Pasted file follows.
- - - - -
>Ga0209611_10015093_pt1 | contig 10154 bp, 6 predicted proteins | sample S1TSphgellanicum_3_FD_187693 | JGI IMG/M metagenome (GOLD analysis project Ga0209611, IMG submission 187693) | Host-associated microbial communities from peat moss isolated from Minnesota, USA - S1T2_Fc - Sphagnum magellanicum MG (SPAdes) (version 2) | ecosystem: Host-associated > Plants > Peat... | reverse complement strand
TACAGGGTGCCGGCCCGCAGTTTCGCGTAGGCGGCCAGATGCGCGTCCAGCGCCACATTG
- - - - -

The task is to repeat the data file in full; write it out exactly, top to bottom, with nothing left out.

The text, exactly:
>Ga0209611_10015093_pt1 | contig 10154 bp, 6 predicted proteins | sample S1TSphgellanicum_3_FD_187693 | JGI IMG/M metagenome (GOLD analysis project Ga0209611, IMG submission 187693) | Host-associated microbial communities from peat moss isolated from Minnesota, USA - S1T2_Fc - Sphagnum magellanicum MG (SPAdes) (version 2) | ecosystem: Host-associated > Plants > Peat... | reverse complement strand
TACAGGGTGCCGGCCCGCAGTTTCGCGTAGGCGGCCAGATGCGCGTCCAGCGCCACATTG